Rep. Justin Amash (R-Mich.) condemned President Trump’s press conference remarks on Tuesday in which the latter addressed the racially motivated attack in Charlottesville, Va. over the weekend.
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“I think there is blame on both sides,” the president said at Trump Tower in Manhattan. “You had a group on one side that was bad. You had a group on the other side that was also very violent. Nobody wants to say that. I’ll say it right now.”
In a previous tweet posted on Sunday, Amash asked Trump to specifically condemn white supremacy and those who adhere to that philosophy.
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“America’s children are watching,” Amash said. “Denounce white nationalists & their evil ideology. They are enemies of liberty & our Constitution.”
.@POTUS, America's children are watching. Denounce white nationalists & their evil ideology. They are enemies of liberty & our Constitution.
— Justin Amash (@justinamash) August 13, 2017
Racism is vile and the #Charlottesville rally is disgusting. Let's stand as Americans for the self-evident truth that all are created equal.
— Justin Amash (@justinamash) August 12, 2017
Trump neglected to outright condemn white supremacy at first, citing his desire to wait for “the facts.”
“I wanted to make sure, unlike most politicians, that what I said was correct, not make a quick statement,” Trump said on Tuesday. “The statement I made on Saturday, the first statement, was a fine statement, but you don’t make statements that direct unless you know the fact. And it takes a little while to get the facts. You still don’t know the facts. And it is a very, very important process to me. It is a very important statement. So I don’t want to go quickly and just make a statement for the sake of making a political statement. I want to know the facts. If you go back to my statement, in fact I brought it. I brought it.”
Trump said that there were many others in the Unite the Right group that weren’t “neo-Nazis and white nationalists,” and that they had been treated “unfairly” by the media.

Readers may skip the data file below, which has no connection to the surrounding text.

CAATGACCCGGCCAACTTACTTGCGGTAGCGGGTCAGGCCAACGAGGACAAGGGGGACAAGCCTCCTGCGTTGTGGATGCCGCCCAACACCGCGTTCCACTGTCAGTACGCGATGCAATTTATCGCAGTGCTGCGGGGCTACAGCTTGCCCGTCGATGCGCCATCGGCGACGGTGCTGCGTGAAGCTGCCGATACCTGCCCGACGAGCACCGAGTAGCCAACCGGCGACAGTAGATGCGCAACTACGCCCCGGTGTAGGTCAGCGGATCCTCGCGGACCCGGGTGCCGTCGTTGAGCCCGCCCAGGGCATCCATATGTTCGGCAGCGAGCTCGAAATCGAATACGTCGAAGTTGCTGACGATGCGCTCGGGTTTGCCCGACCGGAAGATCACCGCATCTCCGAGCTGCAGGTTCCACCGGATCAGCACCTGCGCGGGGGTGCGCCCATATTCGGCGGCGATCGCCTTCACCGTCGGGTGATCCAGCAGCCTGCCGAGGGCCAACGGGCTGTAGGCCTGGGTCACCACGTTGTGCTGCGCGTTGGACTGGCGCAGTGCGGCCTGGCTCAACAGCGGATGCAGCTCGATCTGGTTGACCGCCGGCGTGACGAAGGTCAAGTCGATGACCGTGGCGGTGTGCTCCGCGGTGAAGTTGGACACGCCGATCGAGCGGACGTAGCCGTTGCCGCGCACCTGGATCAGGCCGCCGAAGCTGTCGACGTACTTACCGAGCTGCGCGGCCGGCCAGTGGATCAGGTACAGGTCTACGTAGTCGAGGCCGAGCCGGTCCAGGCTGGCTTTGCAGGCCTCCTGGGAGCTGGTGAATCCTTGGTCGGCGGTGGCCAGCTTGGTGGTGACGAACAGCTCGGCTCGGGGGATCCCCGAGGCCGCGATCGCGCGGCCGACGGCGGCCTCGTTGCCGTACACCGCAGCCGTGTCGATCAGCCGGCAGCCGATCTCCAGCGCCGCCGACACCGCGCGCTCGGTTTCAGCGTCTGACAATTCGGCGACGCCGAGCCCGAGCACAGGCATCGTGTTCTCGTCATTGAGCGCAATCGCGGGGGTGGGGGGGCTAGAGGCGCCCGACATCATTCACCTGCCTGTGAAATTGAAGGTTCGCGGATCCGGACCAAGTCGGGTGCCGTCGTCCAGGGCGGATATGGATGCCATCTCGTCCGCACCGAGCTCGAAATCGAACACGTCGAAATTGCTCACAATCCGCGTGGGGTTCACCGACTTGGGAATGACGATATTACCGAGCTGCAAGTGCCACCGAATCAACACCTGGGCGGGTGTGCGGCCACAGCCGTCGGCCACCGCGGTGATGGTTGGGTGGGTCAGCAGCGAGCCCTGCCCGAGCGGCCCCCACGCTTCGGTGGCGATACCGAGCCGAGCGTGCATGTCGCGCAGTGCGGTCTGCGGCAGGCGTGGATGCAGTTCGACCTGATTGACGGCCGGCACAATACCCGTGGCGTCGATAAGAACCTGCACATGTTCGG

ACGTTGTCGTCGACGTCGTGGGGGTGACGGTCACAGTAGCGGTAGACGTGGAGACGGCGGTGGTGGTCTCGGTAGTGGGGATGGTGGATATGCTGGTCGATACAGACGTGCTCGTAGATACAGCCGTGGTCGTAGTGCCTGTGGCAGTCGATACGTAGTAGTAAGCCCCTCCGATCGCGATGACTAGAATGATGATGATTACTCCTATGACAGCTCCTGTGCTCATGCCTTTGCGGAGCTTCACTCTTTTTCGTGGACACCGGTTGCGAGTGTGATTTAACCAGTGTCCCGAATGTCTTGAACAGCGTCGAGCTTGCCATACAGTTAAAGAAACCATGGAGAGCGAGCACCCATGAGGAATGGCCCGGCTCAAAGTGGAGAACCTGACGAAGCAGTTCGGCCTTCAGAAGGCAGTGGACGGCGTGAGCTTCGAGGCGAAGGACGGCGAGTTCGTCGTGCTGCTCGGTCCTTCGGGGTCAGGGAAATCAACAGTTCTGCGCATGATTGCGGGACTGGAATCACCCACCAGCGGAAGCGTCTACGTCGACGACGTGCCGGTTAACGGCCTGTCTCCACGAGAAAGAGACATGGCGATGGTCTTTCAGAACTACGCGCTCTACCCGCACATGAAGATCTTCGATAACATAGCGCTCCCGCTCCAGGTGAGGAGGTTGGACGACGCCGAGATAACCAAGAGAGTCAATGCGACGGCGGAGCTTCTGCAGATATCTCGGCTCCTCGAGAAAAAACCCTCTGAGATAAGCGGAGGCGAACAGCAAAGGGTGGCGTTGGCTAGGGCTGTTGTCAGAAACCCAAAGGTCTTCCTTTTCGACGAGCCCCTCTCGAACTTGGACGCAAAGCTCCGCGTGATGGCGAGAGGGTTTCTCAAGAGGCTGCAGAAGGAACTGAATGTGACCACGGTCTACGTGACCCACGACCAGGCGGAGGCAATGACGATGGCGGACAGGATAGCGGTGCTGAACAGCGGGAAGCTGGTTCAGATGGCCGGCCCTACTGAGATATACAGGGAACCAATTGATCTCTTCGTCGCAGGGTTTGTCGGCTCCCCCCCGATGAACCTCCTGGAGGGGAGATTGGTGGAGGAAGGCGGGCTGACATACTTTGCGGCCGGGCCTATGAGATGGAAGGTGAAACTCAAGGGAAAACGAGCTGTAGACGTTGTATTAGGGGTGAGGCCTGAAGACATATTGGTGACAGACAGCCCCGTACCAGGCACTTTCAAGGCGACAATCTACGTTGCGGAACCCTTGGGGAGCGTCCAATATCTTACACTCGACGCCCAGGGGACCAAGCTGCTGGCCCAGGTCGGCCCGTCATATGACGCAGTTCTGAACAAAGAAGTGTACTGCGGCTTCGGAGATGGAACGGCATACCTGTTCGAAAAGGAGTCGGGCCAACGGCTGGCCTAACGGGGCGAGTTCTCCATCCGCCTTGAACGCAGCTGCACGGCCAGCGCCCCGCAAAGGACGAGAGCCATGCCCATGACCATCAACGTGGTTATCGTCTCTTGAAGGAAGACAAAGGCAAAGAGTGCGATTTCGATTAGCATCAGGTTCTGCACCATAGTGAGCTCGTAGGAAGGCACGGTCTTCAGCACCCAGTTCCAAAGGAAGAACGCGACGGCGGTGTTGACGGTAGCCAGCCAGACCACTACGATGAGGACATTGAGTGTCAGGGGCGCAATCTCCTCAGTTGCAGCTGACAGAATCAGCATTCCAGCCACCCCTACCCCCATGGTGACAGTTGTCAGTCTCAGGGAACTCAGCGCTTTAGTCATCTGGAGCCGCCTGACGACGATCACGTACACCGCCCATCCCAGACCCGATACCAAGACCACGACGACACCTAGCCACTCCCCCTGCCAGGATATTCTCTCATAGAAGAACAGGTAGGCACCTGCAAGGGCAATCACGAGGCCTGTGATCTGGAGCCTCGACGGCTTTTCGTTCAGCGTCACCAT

“I’m not talking about the neo-Nazis and the white nationalists, because they should be condemned totally – but you had many people in that group other than neo-Nazis and white nationalists, okay? And the press has treated them absolutely unfairly,” the president said. “Now, in the other group also, you had some fine people, but you also had troublemakers and you see them come with the black outfits and with the helmets and with the baseball bats – you had a lot of bad people in the other group too.”
“You had a lot of people in that group that were there to innocently protest and very legally protest, because you know, I don’t know if you know, but they had a permit. The other group didn’t have a permit. So I only tell you this: there are two sides to a story.”
Amash fired back at Trump’s statement, arguing that “very fine people” would not participate in a rally dedicated to white nationalism.
"Very fine people" do not participate in rallies with groups chanting racist and anti-Semitic slogans and displaying vile symbols of hate.
— Justin Amash (@justinamash) August 15, 2017
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“Very fine people’ do not participate in rallies with groups chanting racist and anti-Semitic slogans and displaying vile symbols of hate,” he said.
Amash was not the only Republican to condemn the president’s comments. House Speaker Paul Ryan, Senators Hatch, Heller, and Rubio all seemed to make it clear that they do not share the president’s views.